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A Survey on Large-Scale Decentralized Storage Systems to be used by Volunteer Computing Systems

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1. A SURVEY ON LARGE-SCALE DECENTRALIZED STORAGE SYSTEMS TO BE USED BY VOLUNTEER COMPUTING SYSTEMS 1 A Survey on Large-Scale Decentralized Storage Systems to be used by…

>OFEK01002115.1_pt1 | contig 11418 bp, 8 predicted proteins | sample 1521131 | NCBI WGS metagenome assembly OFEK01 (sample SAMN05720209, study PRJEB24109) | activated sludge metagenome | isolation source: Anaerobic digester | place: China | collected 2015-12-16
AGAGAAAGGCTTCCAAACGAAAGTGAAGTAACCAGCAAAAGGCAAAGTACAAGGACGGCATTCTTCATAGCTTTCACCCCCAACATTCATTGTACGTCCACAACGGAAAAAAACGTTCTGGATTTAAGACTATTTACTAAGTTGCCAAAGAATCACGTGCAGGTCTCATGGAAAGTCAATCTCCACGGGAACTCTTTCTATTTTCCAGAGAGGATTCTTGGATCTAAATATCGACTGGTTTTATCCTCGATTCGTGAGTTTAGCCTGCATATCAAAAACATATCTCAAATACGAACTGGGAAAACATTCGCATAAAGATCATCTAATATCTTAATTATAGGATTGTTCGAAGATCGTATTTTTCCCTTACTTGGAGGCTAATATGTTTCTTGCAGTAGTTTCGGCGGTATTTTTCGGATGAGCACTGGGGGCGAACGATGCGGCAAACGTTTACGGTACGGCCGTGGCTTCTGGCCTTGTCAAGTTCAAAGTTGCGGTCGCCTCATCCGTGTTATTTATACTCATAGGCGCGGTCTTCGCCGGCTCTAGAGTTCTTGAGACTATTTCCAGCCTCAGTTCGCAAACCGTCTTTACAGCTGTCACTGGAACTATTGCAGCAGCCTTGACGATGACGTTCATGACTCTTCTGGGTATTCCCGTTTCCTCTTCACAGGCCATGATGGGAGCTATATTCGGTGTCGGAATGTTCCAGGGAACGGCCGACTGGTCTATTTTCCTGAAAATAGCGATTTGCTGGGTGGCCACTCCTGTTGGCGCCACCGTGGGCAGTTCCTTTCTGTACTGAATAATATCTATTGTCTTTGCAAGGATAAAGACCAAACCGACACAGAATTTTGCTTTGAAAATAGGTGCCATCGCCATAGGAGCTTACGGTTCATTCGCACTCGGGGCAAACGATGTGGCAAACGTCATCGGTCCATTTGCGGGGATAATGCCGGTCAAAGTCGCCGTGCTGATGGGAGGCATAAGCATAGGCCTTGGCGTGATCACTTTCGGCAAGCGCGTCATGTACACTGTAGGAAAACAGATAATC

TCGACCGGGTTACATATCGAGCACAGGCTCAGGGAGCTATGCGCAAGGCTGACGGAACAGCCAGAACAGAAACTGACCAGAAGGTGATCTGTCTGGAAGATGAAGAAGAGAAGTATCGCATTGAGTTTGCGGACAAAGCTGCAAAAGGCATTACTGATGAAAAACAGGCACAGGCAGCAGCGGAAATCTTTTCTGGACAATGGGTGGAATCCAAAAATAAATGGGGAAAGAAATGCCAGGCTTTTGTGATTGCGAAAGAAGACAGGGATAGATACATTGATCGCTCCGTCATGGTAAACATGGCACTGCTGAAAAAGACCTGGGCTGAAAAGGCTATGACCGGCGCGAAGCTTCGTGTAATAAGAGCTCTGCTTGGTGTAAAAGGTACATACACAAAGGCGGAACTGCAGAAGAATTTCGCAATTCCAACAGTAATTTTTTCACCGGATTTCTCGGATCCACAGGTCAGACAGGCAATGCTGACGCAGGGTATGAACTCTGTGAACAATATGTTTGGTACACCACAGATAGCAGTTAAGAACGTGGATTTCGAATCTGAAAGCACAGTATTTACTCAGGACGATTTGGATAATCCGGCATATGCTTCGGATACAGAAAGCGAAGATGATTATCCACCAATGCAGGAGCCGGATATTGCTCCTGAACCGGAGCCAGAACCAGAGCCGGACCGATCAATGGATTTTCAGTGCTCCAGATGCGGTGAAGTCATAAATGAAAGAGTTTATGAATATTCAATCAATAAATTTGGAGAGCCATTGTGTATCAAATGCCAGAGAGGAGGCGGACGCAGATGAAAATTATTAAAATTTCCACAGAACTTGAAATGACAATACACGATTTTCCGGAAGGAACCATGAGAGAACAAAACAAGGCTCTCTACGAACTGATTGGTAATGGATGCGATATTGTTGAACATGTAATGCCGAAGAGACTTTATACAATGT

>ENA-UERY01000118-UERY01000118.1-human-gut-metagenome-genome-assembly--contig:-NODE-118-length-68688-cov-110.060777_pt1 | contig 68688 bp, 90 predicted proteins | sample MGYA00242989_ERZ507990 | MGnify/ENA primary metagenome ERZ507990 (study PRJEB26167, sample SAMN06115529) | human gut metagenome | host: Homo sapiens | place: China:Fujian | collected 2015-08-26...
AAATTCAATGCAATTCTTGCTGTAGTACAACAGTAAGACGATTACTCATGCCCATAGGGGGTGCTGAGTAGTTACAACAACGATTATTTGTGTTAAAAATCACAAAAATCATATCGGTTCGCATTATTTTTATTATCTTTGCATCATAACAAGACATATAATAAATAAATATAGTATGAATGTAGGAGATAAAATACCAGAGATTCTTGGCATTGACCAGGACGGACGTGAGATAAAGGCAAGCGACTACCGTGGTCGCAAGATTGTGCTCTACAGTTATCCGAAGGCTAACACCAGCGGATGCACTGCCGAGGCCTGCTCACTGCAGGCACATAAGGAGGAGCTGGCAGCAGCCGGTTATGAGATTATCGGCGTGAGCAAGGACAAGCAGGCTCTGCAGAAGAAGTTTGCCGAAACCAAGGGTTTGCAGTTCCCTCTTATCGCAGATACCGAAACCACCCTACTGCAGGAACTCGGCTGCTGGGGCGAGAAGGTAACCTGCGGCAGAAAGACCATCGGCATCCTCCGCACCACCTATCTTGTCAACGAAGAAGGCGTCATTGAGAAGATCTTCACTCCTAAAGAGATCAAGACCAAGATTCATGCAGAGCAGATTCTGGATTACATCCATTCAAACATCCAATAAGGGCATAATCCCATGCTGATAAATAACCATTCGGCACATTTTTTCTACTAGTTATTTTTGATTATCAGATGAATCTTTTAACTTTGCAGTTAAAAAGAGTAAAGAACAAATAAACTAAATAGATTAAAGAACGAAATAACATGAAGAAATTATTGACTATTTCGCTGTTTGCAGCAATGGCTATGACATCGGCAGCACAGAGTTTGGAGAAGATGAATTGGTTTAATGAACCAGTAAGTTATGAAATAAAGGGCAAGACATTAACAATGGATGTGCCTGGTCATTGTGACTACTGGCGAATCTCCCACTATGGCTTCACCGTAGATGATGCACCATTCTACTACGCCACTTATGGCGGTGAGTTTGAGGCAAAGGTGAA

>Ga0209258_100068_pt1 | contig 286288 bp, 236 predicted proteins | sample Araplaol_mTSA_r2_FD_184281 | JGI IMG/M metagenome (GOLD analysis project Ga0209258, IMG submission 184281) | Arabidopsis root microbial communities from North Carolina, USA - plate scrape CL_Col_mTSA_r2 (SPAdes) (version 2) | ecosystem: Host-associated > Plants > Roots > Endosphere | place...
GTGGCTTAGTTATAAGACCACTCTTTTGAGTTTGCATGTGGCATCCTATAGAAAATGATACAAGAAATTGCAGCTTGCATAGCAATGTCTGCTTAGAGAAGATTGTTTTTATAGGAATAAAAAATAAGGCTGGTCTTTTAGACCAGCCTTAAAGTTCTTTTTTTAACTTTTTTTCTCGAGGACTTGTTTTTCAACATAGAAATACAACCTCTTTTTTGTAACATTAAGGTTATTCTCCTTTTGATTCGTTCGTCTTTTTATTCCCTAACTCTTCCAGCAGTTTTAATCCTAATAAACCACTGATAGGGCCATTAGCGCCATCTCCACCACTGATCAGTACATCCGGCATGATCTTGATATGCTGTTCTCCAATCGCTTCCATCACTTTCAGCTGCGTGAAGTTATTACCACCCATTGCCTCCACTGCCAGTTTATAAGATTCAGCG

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  • 1. A SURVEY ON LARGE-SCALE DECENTRALIZED STORAGE SYSTEMS TO BE USED BY VOLUNTEER COMPUTING SYSTEMS 1 A Survey on Large-Scale Decentralized Storage Systems to be used by Volunteer Computing Systems Umit Cavus Buyuksahin, Maria Stylianou, Nicos Demetriou, Muhammad Adnan Khan Abstract—Over the last decades, distributed systems are pro- their capacity. Due to this demand, researchers turn to unusedmoted for extended computations and are presented as the ideal storage resources. Globally, there are many personal computersstorage space for large amounts of data. Distributed Storage whose resources are not fully used by their owners. VolunteerSystems have been moved from the centralized architecture to amore decentralized approach. This change allows such systems to computing systems aim to use these storage for enormous-be used by volunteer computing systems, where the exploitation sized computations by considering them as if they were partsof any available storage and resources is essential and greatly of a huge supercomputer. This is a powerful way to utilizeneeded. This survey explores the characteristics of scalable distributed resources, in order to complete large-scale tasks.decentralized storage systems that can be used by volunteer Volunteer computing systems have two main bases [7]. Thecomputing systems and discusses the various existing systems interms of the specified characteristics. For each surveyed system first one is the computational base, in which large computa-we give a brief description and whether the required properties tion tasks are split into smaller tasks which are assigned toare ensured. volunteer participants’ computers. The second base is called Index Terms—decentralized storage systems, volunteer com- participative base and it deploys large number of volunteerputing systems participants who offer their resources. One of the well known volunteer computing systems is SETI@home launched by BOINC projects [8]. Nowadays, I. INTRODUCTION SETI@home works with about one million computers which Storage is one of the fundamental parts of the computing provide approximately 70 TeraFLOPs processing rate [8].[1]. Although it has lower speed than RAM, it has great Of course this resource usage can be increased when wepersistence and low cost. Thus, central storage systems were look at the potential resource in the world. However this isconstructed and focused on reliability, stability, and efficiency. unnecessary since the network is growing rapidly.However, nowadays computation is not limited on a central These volunteer computing systems produce huge amountsstorage space, but it is executed in a global environment, of computational data that should be stored. This data maylike Internet. As Internet becomes part of this computation, it be used for later processing or sharing with other scientificproduces huge amounts of information that need to be gathered organizations that may contribute to science area. However,and stored. For addressing this challenge, distributed storages today’s volunteer computing systems use centralized stor-systems are introduced. In this design, data stored by hosts age systems [9] to distribute data to participants. It suffersbecome geographically distributed. Because of this distribu- from limitations of centralized storage systems such as fault-tion and the appearance of huge demands, new challenges tolerance, availability and scalability.arise, such as fault-tolerance, availability, security, robustness, In order to pass over these limitations, new storage systemssurvivability, scalability, anonymity. are developed which are decentralized and can be used by With the grow of Internet, distributed storage systems are volunteer computing systems efficiently. As previously men-able to scale using larger amounts of users. This growth tioned, there are many kind of decentralized storage systems.has emerge the difficulty of having one central point for However, not all of them are suitable to be used in volunteeradministrating the system. Therefore, it is observed in other computing systems. In this survey we study several storagesurveys that these systems are moving from the centralized systems, we discuss their characteristics and challenges and wearchitecture to a more decentralized approach [1]. propose the most proper one to be used in volunteer computing Meanwhile, supercomputers are situated among us exe- systems.cuting big computations which require huge storage, power The rest of the paper is organized as follows: In section 3,and computational resources, and lead to a rapid decrease of we present related work done by other researches in the field. In section 4, design issues of decentralized storage systems Umit Cavus Buyuksahin, Universitat Politecnica de Catalunya (UPC). E- that can be used in volunteer computing systems are examinedmail: ucbuyuksahin@gmail.com Maria Stylianou, Universitat Politecnica de Catalunya (UPC). E-mail: by extracting characteristics. In section 5 we briefly overviewmarsty5@gmail.com some of the existing decentralized storage systems. Later on, Nicos Demetriou, Universitat Politecnica de Catalunya (UPC). E-mail: in section 6 we compare them regarding their characteristicsnicosdem7@gmail.com Muhammad Adnan Khan, Universitat Politecnica de Catalunya (UPC). E- and benefits and propose the most suitable one to be used inmail:malikadnan78@gmail.com volunteer computing systems. Finally, in section 6 we conclude